In a case of first impression, an administrative law judge for the National Labor Relations Board (NLRB) concluded that an employer unlawfully terminated five non-union employees for work-related comments they made on Facebook

The employees worked for Hispanics United of Buffalo, Inc. (HUB), a not-for-profit corporation that provides social services in upstate New York.  After one of their co-workers became increasingly critical of their job performance and told them that she was going to raise her concerns with their supervisor, the employees posted several comments on a personal Facebook page.  The postings began with the following statement: “[This] coworker feels that we don’t help our clients enough at HUB.  I about had it!  My fellow coworkers how do u feel?”  The five employees each posted comments in response, including, “What the f*** . . . try doing my job I have 5 programs,” and “What the hell, we don’t have a life as is, what else can we do?”  The comments were made on a non-work day and posted on the employees’ personal computers. 

The employees’ supervisor subsequently notified them that their Facebook postings constituted bullying and harassment in violation of the employer’s harassment policy, and terminated their employment.  The employer did not dispute that the employees were discharged solely because of their Facebook comments and conceded that they would have been terminated even if their comments had been made “around the water cooler,” rather than online.  The terminated employees filed an unfair labor practice charge with the NLRB, alleging that their firings were unlawful under the National Labor Relations Act (NLRA).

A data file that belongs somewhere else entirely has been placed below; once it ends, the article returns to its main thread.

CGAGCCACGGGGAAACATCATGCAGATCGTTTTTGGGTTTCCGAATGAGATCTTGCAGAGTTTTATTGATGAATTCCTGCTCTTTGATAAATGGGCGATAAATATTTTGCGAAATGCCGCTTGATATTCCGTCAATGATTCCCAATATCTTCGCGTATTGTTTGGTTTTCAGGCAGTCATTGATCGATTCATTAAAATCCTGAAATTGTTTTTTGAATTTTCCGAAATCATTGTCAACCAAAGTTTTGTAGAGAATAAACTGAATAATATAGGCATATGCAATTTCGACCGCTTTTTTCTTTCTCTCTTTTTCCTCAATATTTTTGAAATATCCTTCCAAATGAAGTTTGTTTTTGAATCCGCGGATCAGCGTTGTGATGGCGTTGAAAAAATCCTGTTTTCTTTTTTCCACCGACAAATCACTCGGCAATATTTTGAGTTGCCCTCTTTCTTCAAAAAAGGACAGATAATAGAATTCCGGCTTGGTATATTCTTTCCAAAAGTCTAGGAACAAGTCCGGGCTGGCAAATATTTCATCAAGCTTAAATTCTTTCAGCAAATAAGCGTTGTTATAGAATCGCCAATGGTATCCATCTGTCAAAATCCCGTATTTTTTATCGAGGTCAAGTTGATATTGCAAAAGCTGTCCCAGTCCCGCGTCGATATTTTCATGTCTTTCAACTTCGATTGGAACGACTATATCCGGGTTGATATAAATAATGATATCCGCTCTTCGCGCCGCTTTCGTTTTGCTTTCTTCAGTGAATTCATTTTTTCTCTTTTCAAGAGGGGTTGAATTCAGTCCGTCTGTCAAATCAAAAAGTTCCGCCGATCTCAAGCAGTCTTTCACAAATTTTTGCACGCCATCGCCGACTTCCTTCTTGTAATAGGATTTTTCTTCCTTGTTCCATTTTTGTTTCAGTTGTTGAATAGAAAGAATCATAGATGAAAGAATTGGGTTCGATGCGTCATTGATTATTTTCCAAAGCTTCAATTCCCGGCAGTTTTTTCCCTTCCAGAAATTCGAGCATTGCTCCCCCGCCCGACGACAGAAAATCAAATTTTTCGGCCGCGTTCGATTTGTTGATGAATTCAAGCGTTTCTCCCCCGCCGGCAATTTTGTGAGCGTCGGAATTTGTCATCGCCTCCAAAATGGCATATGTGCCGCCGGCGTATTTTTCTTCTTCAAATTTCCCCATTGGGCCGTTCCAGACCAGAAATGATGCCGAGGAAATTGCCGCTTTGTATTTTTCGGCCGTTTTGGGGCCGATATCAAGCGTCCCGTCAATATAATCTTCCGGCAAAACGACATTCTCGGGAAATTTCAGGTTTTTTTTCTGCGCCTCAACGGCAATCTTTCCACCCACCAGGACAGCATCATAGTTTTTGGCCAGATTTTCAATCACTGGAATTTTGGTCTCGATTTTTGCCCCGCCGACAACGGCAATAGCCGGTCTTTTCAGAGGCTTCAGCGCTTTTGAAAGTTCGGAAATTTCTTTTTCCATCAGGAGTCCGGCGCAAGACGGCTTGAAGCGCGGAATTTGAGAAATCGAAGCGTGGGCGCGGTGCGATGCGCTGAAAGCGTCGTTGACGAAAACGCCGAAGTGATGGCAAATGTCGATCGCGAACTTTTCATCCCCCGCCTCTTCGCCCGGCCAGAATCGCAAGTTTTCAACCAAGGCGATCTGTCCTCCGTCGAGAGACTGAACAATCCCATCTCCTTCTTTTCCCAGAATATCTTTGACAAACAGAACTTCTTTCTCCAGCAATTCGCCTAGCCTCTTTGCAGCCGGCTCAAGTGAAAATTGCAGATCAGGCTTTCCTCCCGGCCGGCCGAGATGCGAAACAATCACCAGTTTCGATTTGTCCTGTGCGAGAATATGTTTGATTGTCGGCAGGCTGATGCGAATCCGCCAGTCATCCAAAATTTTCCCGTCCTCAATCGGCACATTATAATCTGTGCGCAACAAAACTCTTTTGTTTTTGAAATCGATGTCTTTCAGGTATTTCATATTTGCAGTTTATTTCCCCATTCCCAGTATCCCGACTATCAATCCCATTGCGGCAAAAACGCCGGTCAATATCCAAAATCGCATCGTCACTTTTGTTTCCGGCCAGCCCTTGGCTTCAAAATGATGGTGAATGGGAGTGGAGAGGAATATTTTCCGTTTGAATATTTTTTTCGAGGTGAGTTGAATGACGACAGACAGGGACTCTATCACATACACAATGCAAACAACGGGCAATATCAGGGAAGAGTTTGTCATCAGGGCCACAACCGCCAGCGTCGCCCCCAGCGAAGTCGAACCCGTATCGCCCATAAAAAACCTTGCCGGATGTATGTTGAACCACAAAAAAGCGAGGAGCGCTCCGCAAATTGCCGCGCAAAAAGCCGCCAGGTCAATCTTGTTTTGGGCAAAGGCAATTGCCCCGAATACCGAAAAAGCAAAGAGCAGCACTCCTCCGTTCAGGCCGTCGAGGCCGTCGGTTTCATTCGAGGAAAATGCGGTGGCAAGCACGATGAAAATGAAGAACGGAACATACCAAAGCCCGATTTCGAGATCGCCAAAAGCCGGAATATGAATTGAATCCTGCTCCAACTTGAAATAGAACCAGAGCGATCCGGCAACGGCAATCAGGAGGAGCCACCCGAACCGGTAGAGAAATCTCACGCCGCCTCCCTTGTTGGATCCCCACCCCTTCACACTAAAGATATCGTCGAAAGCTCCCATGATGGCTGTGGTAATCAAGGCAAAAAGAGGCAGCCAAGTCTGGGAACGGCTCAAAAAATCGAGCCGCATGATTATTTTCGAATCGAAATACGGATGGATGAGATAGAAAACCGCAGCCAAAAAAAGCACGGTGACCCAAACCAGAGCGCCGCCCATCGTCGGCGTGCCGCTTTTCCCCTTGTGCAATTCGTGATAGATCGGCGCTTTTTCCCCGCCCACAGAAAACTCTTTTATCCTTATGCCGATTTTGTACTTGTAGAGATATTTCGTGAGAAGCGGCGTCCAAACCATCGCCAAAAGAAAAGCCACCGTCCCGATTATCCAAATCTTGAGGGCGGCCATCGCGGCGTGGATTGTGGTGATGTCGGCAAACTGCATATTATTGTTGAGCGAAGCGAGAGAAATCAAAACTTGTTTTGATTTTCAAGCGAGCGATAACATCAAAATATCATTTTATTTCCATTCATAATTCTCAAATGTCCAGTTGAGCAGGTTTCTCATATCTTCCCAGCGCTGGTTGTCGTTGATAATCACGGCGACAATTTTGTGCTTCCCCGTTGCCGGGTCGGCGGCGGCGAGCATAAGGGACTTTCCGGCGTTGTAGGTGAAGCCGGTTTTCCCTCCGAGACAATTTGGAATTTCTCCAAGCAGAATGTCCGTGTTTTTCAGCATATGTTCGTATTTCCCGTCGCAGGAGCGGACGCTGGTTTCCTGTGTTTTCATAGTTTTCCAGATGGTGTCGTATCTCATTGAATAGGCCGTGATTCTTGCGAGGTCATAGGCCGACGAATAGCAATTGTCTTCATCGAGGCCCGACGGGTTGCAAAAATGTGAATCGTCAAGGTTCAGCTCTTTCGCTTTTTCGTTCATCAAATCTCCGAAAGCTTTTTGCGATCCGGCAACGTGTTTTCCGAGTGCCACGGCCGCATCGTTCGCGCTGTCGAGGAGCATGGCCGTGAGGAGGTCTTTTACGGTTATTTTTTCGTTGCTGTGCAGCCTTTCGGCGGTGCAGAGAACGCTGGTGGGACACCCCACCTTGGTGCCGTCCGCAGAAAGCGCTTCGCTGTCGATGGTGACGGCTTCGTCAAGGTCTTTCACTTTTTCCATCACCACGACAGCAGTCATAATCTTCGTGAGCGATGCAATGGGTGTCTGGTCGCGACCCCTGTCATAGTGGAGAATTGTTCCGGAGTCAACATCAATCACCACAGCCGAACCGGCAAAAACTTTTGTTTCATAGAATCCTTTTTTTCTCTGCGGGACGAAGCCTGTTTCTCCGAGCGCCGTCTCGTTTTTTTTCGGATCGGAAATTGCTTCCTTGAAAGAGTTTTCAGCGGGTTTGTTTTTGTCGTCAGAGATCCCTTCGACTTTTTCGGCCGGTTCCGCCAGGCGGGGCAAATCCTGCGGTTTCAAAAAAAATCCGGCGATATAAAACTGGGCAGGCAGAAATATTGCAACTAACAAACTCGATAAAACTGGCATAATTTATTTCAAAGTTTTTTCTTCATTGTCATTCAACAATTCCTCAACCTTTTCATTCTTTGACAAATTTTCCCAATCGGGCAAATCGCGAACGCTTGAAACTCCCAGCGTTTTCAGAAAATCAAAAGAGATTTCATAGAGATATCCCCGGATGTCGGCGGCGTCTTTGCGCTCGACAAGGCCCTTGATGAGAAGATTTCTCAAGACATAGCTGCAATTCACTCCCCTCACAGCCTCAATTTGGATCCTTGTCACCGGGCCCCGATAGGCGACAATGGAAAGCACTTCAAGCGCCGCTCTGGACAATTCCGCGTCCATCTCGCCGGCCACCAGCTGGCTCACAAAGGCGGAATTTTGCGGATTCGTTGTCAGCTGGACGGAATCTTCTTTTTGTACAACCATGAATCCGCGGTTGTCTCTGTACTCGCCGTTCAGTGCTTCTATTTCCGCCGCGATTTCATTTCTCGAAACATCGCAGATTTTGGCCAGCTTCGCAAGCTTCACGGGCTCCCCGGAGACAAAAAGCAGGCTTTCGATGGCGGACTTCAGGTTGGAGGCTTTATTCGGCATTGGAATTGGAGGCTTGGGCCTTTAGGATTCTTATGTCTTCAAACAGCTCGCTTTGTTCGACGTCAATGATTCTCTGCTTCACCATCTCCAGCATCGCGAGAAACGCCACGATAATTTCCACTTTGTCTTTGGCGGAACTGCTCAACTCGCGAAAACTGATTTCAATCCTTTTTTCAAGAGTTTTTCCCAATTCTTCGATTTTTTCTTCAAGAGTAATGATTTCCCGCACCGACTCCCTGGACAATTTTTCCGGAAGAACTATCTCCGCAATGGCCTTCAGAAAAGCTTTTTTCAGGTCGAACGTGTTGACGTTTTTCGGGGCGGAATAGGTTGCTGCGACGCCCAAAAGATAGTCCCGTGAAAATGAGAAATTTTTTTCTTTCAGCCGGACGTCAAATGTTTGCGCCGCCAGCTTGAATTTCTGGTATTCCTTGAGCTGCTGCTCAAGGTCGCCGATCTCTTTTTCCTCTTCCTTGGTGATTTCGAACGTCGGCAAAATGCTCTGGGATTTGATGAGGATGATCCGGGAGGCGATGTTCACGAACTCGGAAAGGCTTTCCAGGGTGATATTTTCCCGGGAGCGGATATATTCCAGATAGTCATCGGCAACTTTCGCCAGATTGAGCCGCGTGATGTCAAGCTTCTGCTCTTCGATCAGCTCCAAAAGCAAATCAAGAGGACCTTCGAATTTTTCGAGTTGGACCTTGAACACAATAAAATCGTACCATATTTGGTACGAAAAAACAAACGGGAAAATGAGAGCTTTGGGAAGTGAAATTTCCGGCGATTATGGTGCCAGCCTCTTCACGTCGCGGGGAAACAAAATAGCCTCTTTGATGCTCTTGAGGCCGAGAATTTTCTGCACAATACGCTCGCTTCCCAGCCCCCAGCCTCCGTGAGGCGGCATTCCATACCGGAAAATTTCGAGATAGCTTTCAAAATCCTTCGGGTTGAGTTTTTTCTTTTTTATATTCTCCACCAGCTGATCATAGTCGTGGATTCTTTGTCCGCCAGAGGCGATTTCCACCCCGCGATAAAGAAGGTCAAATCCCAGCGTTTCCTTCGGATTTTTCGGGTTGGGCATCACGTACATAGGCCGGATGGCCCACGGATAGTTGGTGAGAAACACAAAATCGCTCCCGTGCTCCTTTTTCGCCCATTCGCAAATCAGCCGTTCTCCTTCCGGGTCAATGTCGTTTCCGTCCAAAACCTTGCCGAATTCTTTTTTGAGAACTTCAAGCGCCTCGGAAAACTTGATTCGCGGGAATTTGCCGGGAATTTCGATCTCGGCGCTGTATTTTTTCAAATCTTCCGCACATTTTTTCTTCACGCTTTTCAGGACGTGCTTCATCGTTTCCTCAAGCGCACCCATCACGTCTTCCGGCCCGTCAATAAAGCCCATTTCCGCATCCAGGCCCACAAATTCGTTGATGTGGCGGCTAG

An administrative law judge for the NLRB recently agreed that their firings were unlawful.  The ALJ reasoned that employees have a protected right to discuss matters affecting their employment amongst themselves, and that explicit or implicit criticism by a co-worker of the manner in which employees perform their jobs is a subject about which employee discussion is protected by Section 7 of the NLRA.  That statutory section provides, in relevant part, that employees have the right to form, join or assist labor organizations and to engage in “other concerted activities for the purpose of collective bargaining or other mutual aid or protection.” 

Here, the judge concluded that the employees’ Facebook communications with each other, in reaction to their co-worker’s criticism of their work, was protected.  The ALJ also found that the employees’ conduct was “concerted” because they were taking a first step towards group action to defend themselves against the accusations they could reasonably believe were going to be reported to their supervisor.  Finally, the ALJ rejected the employer’s contention that the employees violated its harassment policy as there was no evidence that any of the employees were harassing their co-worker on any of the bases set forth in that policy.  As a result, the ALJ determined that the terminations were unlawful and ordered that the employees be reinstated with backpay.

As we have reported previously, the interplay between social media and federal labor law remains a key focal point for the NLRB.  The question of whether and to what extent employee online, work-related commentary is protected under the NLRA continues to be highly divisive and fact specific.  Attorneys for the employer in this case have indicated that they will appeal the ALJ’s decision to the NLRB.